For Immediate Release

November 15, 2013
Contact: Marcia Alexander-Adams
Phone: (202) 267-3488


Background
FOD is any foreign object that does not belong on the runway, taxiway, or ramp area.  FOD can cause damage to aircraft, and in rare instances, cause an accident. Typical FOD items are aircraft parts, tire fragments, mechanics’ tools, nails, luggage parts, broken pavement and stones.

Airports use a variety of tools to find and remove FOD, including visual inspections and the use of sweepers, vacuums and magnet bars to collect debris. Automatic systems provide instant notifications of debris by detecting and alerting the airport’s operations center. Most automatic systems also provide a video image of the FOD to help the airport operations center determine if it should remove the FOD immediately.

FOD Poses a Safety Hazard
FOD can be ingested in an aircraft engine, which can result in damage to the aircraft or cause an accident. It can damage or become lodged in aircraft operating mechanisms or cut aircraft tires. Boeing estimates that FOD causes an estimated $4 billion in damage to engines and aircraft taken out of service each year.

On July 25, 2000, an Air France Flight 4590 departing Charles de Gaulle International Airport ran over a piece of titanium debris from a Continental DC-10, shredding a tire and slamming rubber debris into the plane’s fuel tank. The subsequent leak and fire caused the Concorde to crash, killing 100 passengers, nine crewmembers, and four people on the ground.

The FAA requires airports with air carrier service or a Part 139 certification to conduct daily self-inspections. Advisory Circular (AC) "Airport Safety Self-Inspection" outlines the process airports should use to check and remove FOD from runways, taxiways, aprons, aircraft parking areas, and loading ramps.

The FAA’s Office of Airports encourages airport operators to implement a debris management program. The program helps airport operators prevent debris through awareness and training; detection through manual inspections and equipment; removal using equipment; and evaluation of the program by collecting data to look for ways to make improvements.

The FAA maintains a data base of incidents and accidents on airports that can be sorted by cause.  However, most FOD incidents do not cause significant damage and are not submitted to the FAA.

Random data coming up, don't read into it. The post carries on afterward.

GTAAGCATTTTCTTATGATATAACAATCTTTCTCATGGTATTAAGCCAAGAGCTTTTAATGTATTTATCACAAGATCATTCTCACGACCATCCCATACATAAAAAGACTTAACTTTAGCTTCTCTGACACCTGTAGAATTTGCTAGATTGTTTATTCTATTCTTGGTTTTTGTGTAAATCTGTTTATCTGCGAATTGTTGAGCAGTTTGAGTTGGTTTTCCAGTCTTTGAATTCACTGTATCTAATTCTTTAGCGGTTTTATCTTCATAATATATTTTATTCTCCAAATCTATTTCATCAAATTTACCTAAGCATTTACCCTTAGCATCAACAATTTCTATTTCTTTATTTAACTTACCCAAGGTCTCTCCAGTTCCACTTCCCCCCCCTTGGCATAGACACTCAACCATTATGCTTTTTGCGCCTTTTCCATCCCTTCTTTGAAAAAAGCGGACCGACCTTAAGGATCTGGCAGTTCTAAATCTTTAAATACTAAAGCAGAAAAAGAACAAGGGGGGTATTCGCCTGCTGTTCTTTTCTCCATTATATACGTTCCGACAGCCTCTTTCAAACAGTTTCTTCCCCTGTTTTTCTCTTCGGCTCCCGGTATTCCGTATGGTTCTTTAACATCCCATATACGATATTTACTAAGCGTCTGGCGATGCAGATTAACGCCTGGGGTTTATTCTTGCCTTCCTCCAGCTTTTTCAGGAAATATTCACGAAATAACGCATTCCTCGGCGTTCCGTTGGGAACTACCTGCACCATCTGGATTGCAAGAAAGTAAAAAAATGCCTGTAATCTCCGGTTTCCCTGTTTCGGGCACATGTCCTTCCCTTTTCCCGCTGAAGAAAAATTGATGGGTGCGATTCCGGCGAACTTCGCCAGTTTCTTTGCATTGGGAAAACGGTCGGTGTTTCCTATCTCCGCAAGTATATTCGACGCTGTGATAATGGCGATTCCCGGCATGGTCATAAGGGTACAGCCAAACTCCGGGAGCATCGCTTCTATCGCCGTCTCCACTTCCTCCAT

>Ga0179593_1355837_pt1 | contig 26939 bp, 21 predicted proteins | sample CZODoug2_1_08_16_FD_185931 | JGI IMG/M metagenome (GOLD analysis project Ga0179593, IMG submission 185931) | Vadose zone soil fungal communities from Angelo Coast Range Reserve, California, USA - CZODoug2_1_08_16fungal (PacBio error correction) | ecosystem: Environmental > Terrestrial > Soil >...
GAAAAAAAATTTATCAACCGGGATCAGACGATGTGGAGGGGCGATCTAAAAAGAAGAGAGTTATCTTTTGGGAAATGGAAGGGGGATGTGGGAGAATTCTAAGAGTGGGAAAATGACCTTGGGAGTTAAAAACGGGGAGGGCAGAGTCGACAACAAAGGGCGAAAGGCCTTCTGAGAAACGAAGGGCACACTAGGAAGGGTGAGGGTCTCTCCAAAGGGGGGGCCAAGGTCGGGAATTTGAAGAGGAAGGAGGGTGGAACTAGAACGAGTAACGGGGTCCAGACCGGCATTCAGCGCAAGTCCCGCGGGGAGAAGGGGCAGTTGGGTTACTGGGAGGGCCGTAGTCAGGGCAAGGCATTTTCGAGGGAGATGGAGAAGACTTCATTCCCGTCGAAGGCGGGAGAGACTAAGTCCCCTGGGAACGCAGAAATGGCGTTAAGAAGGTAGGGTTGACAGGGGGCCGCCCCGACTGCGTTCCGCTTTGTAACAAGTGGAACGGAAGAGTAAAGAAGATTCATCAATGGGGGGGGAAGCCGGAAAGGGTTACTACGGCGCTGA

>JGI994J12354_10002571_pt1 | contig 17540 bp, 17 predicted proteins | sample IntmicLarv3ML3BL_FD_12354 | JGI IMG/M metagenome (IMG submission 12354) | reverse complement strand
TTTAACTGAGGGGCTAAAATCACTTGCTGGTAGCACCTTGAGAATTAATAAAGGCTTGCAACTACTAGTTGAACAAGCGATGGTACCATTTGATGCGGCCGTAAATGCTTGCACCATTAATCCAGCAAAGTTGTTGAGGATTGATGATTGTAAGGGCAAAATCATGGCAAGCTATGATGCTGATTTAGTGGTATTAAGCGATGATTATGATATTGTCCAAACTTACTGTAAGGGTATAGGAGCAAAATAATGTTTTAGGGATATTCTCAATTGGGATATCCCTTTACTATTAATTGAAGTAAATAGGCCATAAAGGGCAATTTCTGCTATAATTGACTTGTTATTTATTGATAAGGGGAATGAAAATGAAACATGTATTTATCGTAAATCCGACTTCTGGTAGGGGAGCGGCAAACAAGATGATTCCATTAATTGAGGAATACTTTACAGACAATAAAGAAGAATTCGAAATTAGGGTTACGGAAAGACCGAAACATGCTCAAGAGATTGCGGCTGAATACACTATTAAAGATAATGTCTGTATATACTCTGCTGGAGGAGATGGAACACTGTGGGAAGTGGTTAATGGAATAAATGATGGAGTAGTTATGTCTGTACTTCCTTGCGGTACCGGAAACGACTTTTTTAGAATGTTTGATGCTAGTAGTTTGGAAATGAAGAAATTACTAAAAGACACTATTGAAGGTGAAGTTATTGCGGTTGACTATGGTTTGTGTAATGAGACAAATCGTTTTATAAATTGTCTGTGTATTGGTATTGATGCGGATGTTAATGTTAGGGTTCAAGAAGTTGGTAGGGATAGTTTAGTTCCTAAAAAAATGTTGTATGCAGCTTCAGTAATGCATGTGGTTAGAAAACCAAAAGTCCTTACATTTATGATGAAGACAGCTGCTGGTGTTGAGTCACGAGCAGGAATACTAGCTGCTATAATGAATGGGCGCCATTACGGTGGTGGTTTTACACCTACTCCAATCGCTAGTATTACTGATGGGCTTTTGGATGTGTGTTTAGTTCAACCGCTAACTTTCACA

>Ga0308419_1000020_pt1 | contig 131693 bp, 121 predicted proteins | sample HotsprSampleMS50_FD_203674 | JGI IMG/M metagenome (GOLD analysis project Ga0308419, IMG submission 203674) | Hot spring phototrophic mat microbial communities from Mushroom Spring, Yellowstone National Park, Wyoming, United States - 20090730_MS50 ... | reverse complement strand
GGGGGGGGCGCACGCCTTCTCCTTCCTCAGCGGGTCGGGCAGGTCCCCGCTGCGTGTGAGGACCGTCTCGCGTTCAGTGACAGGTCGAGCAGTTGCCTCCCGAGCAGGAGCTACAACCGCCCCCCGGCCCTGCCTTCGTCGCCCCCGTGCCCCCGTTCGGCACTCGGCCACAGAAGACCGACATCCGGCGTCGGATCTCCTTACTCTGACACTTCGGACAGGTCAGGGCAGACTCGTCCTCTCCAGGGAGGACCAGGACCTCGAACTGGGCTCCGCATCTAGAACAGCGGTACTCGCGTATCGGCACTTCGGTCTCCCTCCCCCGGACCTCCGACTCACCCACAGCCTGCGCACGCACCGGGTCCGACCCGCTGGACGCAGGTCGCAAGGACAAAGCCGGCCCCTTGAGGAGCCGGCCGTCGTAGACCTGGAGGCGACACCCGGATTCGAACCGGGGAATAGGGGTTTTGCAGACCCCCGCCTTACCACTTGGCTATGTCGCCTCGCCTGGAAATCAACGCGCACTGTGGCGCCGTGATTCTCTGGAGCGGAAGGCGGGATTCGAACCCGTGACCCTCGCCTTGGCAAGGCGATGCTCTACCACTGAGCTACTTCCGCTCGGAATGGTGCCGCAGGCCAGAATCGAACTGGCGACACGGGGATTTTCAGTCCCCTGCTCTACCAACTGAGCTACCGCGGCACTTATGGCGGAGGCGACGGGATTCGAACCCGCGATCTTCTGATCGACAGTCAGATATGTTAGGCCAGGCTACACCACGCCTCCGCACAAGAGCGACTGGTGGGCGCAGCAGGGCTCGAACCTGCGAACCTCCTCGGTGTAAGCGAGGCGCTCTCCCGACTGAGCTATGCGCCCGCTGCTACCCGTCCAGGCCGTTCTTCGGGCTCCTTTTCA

Ongoing Research and Testing
For almost a decade, the FAA's Airport Safety Research and Development Section at the William J. Hughes Technical Center in New Jersey has been exploring technology to detect FOD on airports. Under this program, The FAA evaluated different technologies for a 12-month period, and produced an Advisory Circular “Airport Foreign Object Debris,” which provides performance specifications for an automatic FOD detection system. Airports can use this performance specification to competitively procure FOD systems.

To date, four manufacturers have developed different products:

  • Boston, MA-based XSight’s product is FODetect and the system uses small detection units that contain both radar and camera units mounted near the runway edge next to the runway edge lights. The units scan the area and send an alarm message to the operator when FOD has been located.  It also sends a video image to easily retrieve the debris.  The system is installed at Boston Logan International Airport on Runway 9/27.
  • San Diego, CA-based Trex Enterprise’s FODFinder is a mobile detection system that can be mounted to the roof of a vehicle. The system provides a radar and video image of the debris and once retrieved takes a photograph of the item and assigns a barcode for inventory purposes.
  • UK-based QinetiQ's Tarsier Radar uses tower-mounted radar units that continuously scan pavement services and alarm and send a message identifying the location of the FOD. 
  • Singapore-based Stratech's iFerret system uses a high resolution camera to scan the runway. The software adapts to changing lighting and surface conditions and sends an alarm signal when debris is found.

The FAA currently has an agreement with Massport, the owner and operator of Boston Logan International Airport, using research and development (R&D) funds, as a one-time award, to assist with the system at Boston Logan. The FAA has no plans to use R&D money for other installations at this time. In December 2013, Boston will be the first airport in the nation to have FOD detection equipment installed on an entire runway. Runway 9/27 is the airport's busiest runway and it is currently using the XSight FODetect system. The total estimated cost to install the system on a full runway was $1.71 million. The FAA's share was $900,000.

The FAA also is working with Miami International Airport to install a FOD detection system on one runway at Miami in fiscal year 2014. The FAA will provide an Airport Improvement Program grant for 50 percent of the cost. The airport will seek competitive bids, so the manufacturer of that system has not been determined.

The FAA will continue to evaluate new detection systems as they are available. The FAA is working with Chicago O’Hare International Airport, through the Center of Excellence in Airport Technology, to study and characterize the FOD collected to better understand the sources of FOD on airports. The FAA hopes this study will help improve FOD management practices at large airports.  The results of this two-year study will be published in 2014.

 

 

 

 

 

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